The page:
in order to judge whether their axioms make 
sense, we need to have some intuitions about 
froodles to compare the axioms to. Similarly with 
contexts: and my claim is that there aren't any 
useful intuitions about contexts, as a category 
(because there isn't any category to have 
intuitions about.)    (017)

>  > What have CGs have to do with a discourse?  The NL notions of
>  > context all seem to arise in some kind of conversational or
>  > discourse setting:  but logics aren't used in such settings.
>  > They are used to make assertions, not to have conversations with.
>Discourse and conversations are just text.    (018)

Nonsense. Conversations, in particular, are much more than text.    (019)

>  I might use multiple
>boxes to enclose different turns of the conversation, and put
>relations on the outside of the boxes to relate them.    (020)

You are here describing the conversation, not 
taking part in it. The reasoning that is done 
when we read about a conversation is not the same 
as that which we need to do in order to converse.    (021)

>  A speech
>act can be represented by a statement in a context and an
>intensional verb outside that context.    (022)

I disagree. It can perhaps be described in such a 
way (though you need to be very careful about how 
'directly' the speaker is being quoted), but that 
is not to say that it can be adequately 
represented in that way. A perfect such reasoner 
would be able to follow Jane Austin novels, but 
would be aphasic when required to actually take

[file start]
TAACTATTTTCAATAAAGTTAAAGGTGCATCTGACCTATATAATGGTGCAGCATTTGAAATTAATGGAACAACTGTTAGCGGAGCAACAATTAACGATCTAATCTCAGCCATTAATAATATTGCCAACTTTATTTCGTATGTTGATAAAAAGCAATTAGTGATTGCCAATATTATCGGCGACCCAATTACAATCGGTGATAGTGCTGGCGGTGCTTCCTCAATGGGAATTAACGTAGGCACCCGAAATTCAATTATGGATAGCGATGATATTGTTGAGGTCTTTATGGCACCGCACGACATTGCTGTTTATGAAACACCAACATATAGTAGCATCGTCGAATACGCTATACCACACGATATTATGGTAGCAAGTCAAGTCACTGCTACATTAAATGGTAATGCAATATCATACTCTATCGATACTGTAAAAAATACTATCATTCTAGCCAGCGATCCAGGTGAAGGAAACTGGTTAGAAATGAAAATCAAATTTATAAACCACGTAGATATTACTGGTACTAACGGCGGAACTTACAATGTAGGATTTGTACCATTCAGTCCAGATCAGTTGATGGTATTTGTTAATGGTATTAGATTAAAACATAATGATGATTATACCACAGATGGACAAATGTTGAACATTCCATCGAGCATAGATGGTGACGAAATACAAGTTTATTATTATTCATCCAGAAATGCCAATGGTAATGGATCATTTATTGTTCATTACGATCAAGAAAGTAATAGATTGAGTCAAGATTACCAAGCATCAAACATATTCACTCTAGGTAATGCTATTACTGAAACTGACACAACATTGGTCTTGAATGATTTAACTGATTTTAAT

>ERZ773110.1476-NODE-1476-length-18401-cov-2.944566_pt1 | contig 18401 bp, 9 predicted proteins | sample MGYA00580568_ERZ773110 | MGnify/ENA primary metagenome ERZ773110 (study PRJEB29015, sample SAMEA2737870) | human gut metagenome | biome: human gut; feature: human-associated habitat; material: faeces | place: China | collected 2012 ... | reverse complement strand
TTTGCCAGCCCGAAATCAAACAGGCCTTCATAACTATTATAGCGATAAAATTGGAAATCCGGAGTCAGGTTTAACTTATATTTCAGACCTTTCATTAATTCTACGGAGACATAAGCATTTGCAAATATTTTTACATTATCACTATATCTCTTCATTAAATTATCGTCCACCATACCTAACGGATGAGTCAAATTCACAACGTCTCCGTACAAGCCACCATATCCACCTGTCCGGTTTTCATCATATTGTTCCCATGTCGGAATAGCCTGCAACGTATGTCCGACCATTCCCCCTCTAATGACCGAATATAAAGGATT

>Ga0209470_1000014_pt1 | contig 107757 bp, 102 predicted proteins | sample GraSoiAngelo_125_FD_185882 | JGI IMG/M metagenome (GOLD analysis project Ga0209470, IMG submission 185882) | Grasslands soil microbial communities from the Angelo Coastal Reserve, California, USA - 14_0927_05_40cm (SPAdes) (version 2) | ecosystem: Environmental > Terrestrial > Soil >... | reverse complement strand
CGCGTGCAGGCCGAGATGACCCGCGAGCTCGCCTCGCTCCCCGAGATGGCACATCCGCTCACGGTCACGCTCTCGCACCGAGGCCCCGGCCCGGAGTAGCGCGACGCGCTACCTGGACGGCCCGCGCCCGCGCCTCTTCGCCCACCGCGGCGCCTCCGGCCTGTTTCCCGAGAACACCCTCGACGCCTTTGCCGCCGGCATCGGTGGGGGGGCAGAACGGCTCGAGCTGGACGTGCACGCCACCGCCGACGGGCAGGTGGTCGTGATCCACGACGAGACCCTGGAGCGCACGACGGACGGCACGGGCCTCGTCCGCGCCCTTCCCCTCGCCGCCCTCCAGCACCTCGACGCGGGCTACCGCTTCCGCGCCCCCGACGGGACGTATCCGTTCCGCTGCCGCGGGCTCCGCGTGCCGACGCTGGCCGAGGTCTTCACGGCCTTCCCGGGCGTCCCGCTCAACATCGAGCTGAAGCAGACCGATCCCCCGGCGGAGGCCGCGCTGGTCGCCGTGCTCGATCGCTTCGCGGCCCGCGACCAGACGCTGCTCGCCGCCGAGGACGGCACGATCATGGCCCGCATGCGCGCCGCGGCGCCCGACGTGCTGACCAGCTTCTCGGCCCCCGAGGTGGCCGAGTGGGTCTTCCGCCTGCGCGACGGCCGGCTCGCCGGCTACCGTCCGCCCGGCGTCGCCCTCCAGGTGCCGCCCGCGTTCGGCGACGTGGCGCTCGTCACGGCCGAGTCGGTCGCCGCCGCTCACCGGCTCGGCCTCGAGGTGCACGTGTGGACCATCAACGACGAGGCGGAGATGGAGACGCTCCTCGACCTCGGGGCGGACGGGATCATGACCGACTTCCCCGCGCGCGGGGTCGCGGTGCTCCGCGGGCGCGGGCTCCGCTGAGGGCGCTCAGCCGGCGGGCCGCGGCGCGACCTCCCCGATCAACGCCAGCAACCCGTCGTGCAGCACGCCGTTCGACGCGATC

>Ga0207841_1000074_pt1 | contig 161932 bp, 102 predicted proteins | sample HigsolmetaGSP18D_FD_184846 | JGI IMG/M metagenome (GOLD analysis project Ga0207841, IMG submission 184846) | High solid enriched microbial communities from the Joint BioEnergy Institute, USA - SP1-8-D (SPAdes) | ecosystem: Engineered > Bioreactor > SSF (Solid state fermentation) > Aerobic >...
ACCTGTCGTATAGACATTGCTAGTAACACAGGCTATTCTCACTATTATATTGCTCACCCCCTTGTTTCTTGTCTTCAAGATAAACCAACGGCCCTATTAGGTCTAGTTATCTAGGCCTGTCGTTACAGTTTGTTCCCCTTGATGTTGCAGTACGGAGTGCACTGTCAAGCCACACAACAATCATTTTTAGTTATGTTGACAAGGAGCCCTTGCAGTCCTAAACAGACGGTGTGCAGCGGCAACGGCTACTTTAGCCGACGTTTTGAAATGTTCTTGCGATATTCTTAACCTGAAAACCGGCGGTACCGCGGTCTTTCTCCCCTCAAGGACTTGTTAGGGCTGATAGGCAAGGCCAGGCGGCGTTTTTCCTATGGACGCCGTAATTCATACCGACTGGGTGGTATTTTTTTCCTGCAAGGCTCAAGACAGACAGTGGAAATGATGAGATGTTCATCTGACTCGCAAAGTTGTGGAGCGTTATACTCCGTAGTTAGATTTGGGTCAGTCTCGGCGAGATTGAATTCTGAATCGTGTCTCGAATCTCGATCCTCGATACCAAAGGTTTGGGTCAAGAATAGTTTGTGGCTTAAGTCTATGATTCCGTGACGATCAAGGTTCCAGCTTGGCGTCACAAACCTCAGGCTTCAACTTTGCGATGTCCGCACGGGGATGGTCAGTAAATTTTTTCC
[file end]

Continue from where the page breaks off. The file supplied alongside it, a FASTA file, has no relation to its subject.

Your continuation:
part in a conversation.    (023)

>  See McCarthy's Elephant
>article, for example.    (024)

That article is muddled.    (025)

>  He certainly intended to use logic
>for such things -- I'll admit it's still a wide-open research
>area, but that does not mean logic is irrelevant to it.    (026)

I agree, not irrelevant. But the relationship(s) 
of logic to the topic are complex. Too complex to 
be handled by a single simple syntactic device.    (027)

>  > You havn't said what "true in a context" means.
>Of course not.  That is the purpose of the open-ended range of
>axioms that can be stated outside the context box.    (028)

You miss my point. You havn't said what YOU mean 
by that, informally, so that we might judge 
whether or not any proposed axioms make sense or 
are intuitively reasonable. You write as though 
the meaning was obvious, but it isn't. McCarthy 
makes the same mistake.    (029)

>  > And what are some of those axioms? Or even ONE of them?
>For starters, you can take any axioms that anybody has ever
>proposed for contexts and assert them outside the context box.    (030)

OK, do you know of any? I don't. Lets make an ontology of contexts. You start.    (031)

Pat    (032)

>I don't believe that any finite number can cover all the uses.